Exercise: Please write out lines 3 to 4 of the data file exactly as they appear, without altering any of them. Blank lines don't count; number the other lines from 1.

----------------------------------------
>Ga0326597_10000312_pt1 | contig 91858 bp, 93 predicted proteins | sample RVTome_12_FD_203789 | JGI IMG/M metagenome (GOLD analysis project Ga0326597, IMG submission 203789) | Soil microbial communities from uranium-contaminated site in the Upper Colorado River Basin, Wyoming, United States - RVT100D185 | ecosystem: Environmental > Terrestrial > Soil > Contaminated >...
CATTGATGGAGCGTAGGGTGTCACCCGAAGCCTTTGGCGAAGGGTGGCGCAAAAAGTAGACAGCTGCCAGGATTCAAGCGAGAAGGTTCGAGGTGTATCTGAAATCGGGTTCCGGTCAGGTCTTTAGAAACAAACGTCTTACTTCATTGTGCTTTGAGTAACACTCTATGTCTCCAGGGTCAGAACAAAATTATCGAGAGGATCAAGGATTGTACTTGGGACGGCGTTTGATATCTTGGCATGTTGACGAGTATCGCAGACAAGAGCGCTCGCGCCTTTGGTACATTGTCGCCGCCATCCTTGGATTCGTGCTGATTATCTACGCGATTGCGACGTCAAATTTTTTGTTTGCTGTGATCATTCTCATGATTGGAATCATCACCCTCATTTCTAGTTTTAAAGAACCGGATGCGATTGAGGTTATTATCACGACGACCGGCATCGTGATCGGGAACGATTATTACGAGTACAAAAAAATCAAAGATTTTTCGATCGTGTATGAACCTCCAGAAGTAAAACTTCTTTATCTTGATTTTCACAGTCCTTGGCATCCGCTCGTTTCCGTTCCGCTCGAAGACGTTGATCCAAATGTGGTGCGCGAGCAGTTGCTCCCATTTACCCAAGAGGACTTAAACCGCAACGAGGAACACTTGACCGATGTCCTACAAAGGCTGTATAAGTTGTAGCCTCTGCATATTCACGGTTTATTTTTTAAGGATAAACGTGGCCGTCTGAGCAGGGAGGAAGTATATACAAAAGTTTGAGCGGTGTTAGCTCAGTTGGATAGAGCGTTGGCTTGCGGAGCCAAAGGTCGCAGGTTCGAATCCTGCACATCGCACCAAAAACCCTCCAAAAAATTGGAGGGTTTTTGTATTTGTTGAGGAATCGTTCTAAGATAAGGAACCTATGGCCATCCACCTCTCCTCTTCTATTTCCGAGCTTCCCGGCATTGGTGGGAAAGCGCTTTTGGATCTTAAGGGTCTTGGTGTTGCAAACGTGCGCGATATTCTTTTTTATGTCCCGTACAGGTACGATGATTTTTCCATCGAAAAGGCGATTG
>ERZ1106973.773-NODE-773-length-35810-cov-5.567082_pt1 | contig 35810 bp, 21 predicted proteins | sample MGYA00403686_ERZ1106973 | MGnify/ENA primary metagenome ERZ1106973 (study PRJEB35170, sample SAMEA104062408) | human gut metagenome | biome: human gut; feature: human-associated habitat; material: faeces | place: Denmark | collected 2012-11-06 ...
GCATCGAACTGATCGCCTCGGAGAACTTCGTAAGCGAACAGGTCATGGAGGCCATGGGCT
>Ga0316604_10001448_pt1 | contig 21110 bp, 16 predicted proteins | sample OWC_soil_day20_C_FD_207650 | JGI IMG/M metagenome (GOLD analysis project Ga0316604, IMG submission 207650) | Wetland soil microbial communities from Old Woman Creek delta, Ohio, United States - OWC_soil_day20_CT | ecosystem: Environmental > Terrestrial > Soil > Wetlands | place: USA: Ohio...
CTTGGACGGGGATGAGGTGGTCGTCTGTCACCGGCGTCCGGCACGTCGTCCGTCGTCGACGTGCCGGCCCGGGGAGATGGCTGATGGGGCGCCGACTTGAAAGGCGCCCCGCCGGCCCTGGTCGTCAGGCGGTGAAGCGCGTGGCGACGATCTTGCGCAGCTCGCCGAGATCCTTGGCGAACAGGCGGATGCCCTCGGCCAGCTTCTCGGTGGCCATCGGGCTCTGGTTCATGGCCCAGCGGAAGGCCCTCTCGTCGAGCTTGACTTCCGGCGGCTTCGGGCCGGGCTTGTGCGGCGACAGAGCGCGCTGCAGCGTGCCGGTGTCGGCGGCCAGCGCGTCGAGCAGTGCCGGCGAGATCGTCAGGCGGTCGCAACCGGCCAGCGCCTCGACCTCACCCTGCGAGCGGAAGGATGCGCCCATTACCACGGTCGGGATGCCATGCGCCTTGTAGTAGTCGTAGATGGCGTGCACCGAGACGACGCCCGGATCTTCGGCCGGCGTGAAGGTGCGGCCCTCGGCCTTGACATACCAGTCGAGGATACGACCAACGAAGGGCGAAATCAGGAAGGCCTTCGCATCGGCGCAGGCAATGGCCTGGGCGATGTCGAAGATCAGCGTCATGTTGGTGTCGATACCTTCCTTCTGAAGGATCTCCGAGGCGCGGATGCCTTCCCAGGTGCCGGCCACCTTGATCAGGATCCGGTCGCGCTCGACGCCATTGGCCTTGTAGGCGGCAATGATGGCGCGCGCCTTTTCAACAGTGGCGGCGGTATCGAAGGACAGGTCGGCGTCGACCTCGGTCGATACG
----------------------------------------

>ERZ1106973.773-NODE-773-length-35810-cov-5.567082_pt1 | contig 35810 bp, 21 predicted proteins | sample MGYA00403686_ERZ1106973 | MGnify/ENA primary metagenome ERZ1106973 (study PRJEB35170, sample SAMEA104062408) | human gut metagenome | biome: human gut; feature: human-associated habitat; material: faeces | place: Denmark | collected 2012-11-06 ...
GCATCGAACTGATCGCCTCGGAGAACTTCGTAAGCGAACAGGTCATGGAGGCCATGGGCT